If I got it right, you didn´t really like punk from 76-77 since it had no meaning. Did you rate The Clash as the band closest to your thinking since they had some deep meaning and masses of followers?
No, I never said that, it may have been Penny Rimbaud. I loved everything that was going on at that time, I couldn´t get enough, it was brilliant. The first band I ever saw was The Clash
and they had massive impact on me and I said ”Oh God, boy, at last”. I saw Sex Pistols on TV but to see The Clash live, it was something special and I always had a special place for them.
You were banned from the Roxy club for ever. What was the reason for that?
We got very drunk and made a hell of a racket so sound guy switched us off and we started to smash the equipment and then turn it on again. So after that we were told not to come back, so we didn´t..Because of that incident we stopped drinking.
I always thought that The Feeding of the 5000 meant feeding 5000 hungry people but then found out, it was the minimum number of records, allowed in Small Wonder Records to be pressed. You sold over 500 000 copies which is staggering number. Did it open the door for any future recordings for you by that label and did you say ”fucking hell, we do something right” and surprised yourself?
No, me and Penny said ”5000, we are not gonna sell 5”.I don´t think that album sounds very good because there was not enough bass on it. Firstly we pressed 5000, then another 5000 and then it went on for so many years, I don´t really know how many we sold in the end..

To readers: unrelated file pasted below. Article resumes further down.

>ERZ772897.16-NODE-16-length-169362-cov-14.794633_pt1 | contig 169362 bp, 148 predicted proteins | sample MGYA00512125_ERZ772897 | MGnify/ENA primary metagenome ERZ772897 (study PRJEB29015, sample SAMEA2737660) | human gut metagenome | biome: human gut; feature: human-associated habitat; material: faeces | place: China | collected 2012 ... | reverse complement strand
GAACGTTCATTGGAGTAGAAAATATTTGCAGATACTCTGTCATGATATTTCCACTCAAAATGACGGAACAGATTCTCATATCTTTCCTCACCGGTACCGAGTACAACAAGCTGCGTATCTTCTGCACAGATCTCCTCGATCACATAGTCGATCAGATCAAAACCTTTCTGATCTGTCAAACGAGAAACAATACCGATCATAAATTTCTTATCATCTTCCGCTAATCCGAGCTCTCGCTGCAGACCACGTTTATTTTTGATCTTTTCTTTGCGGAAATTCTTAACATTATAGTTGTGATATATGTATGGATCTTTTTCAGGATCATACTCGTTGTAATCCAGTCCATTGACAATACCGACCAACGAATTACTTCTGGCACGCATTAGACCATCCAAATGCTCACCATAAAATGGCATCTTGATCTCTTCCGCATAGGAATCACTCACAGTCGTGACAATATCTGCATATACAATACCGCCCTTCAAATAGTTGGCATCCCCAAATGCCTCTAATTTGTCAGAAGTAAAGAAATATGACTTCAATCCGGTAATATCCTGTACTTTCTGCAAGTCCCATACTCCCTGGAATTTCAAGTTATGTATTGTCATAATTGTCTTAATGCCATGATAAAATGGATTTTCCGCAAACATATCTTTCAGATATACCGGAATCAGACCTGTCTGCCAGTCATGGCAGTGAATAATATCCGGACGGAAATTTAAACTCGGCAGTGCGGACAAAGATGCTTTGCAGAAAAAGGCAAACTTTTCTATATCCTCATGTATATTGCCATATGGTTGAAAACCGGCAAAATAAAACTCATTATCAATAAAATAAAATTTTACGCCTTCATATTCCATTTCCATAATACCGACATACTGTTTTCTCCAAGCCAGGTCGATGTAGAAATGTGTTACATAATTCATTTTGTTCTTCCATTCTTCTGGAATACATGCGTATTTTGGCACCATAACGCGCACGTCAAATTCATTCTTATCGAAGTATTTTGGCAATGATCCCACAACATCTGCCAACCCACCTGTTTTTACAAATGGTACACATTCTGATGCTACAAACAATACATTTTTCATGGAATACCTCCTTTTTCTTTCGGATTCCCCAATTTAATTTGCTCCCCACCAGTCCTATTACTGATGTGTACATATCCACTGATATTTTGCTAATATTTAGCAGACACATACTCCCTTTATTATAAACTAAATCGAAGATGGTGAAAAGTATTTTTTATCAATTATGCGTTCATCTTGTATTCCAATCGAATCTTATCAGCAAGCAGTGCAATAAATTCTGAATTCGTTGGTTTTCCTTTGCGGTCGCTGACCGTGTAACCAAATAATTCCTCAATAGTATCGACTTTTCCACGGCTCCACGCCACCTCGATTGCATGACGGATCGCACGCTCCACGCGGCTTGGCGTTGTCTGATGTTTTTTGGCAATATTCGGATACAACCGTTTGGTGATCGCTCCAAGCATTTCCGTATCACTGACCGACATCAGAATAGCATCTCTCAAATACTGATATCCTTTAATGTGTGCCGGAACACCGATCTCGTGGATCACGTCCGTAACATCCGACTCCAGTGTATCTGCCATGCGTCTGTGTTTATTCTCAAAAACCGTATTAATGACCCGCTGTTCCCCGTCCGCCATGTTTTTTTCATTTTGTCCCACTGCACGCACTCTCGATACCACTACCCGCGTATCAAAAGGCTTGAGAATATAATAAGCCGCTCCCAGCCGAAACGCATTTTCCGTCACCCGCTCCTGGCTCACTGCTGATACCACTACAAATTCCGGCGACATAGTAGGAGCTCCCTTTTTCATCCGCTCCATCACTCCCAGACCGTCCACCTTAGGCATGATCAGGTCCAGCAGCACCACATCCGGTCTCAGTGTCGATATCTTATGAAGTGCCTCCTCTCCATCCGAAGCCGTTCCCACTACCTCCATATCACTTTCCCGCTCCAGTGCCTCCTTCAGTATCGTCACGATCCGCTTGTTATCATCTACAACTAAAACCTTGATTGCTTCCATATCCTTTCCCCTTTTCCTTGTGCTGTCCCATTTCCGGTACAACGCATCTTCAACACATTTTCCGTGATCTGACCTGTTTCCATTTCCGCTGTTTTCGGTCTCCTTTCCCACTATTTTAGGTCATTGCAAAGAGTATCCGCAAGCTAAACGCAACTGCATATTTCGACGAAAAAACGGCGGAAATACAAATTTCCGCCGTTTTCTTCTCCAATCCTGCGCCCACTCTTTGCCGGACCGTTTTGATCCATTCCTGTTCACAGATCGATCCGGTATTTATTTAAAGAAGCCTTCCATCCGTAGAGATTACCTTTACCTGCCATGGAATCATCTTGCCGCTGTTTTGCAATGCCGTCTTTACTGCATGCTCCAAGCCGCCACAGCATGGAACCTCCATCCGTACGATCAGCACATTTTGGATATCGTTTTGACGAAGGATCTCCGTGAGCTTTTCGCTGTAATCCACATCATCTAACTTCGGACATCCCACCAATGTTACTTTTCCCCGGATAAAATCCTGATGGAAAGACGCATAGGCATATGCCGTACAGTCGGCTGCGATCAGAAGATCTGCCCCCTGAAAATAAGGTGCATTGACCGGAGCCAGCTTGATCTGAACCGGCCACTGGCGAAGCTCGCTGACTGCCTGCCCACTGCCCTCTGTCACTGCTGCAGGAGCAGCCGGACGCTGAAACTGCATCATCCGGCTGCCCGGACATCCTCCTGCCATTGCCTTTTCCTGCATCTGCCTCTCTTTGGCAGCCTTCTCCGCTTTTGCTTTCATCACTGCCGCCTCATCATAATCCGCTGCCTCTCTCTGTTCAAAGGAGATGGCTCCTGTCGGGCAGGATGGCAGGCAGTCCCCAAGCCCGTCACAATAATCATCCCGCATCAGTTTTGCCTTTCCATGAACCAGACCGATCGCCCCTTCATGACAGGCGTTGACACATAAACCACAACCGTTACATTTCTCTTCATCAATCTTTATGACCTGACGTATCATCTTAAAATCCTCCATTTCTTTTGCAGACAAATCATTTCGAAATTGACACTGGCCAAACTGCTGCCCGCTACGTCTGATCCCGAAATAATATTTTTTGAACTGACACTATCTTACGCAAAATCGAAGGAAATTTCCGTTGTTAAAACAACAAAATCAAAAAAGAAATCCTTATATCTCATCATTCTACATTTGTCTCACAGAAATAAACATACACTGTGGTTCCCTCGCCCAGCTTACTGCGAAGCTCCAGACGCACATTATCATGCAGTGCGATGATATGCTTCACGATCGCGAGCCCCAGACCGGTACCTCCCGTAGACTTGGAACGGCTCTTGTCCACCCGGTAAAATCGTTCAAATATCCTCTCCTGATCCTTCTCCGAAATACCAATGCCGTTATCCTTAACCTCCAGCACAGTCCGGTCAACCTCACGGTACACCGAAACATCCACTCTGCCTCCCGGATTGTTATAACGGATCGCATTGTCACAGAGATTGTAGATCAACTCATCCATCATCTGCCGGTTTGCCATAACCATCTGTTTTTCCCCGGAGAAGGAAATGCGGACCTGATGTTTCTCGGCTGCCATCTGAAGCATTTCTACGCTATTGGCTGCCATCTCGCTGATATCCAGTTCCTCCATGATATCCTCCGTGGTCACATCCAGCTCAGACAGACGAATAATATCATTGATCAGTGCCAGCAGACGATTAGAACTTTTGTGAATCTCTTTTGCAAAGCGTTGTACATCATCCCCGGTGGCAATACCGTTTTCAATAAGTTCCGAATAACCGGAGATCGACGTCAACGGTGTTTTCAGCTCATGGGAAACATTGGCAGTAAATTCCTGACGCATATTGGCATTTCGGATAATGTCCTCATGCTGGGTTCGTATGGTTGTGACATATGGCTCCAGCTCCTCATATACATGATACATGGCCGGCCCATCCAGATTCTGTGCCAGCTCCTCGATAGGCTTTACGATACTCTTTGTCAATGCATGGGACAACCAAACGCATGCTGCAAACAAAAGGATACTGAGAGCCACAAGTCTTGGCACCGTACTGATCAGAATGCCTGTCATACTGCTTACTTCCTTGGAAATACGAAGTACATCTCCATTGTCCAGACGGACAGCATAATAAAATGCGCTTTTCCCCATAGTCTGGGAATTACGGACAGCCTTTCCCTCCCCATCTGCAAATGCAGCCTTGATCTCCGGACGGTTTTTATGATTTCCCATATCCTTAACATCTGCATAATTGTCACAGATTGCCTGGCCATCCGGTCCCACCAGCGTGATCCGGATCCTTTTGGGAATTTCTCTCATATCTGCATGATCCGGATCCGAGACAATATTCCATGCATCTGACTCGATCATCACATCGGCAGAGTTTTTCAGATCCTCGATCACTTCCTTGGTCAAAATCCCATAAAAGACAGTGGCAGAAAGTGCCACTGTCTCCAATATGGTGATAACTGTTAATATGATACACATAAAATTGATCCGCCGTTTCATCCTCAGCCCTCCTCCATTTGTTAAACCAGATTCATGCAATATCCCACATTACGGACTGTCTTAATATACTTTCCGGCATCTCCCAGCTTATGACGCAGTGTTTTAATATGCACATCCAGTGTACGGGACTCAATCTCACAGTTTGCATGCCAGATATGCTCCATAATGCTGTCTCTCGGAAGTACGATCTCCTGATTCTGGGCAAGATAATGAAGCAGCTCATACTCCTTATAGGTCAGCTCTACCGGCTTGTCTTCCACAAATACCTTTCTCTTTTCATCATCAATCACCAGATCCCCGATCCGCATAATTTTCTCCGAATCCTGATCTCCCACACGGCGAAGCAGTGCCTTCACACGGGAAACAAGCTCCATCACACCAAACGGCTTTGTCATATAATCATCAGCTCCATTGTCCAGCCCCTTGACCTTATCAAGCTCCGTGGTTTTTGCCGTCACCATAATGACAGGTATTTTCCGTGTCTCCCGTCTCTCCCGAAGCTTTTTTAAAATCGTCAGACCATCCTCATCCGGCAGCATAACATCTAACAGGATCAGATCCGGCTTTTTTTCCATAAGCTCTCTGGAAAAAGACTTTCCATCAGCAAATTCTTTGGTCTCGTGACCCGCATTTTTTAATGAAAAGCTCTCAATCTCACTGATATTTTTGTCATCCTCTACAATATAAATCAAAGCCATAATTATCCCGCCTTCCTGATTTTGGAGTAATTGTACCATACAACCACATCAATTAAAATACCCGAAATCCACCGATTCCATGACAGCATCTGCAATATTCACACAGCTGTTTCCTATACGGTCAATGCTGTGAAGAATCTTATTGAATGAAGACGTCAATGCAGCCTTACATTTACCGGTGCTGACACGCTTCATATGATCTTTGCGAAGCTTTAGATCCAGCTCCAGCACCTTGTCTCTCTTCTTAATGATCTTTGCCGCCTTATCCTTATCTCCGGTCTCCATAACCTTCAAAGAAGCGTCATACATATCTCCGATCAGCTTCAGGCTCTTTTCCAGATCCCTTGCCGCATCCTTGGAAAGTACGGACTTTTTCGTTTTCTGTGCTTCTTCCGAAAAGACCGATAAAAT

Which countries did you visit with Crass and did you have any European and American tours? How did you get to Iceland which wasn´t the punk hot bed?
Very very early on in 1978 we went to New York and we played some very small gigs there. Nobody new who we were.When we became bit bigger and more known we did two tours in Holland and we did one gig in Germany in Dusseldorf. .What happened there was that we were late and it was pissing down with rain, police came up and wanted to turn punks away, but they said “no” and set fire to police car. So when we turned up there was just big riot. So we said to police “If you gonna stop this concert it will end up really badly, if you let them get inside, they will get quiet”, which they did. After that show we decided that we have to be very careful, since we knew the law in England, what to do if you got arrested by police, but we didn´t know the laws in Europe. So for example if we went to Czechoslovakia and someone got arrested we wouldn´t have known what to do. And then we were telling people to go out and know this and that and we felt it was too much of a responsibility for us so we tended to play only in England. We thought if people wanted to see us badly, they have to come over which was quite cheap at that time. People were coming to England anyway, because of the bands. At that time American bands weren´t doing European tours on the level they did later on, it wasn´t happening then, so people had to come to England to see them.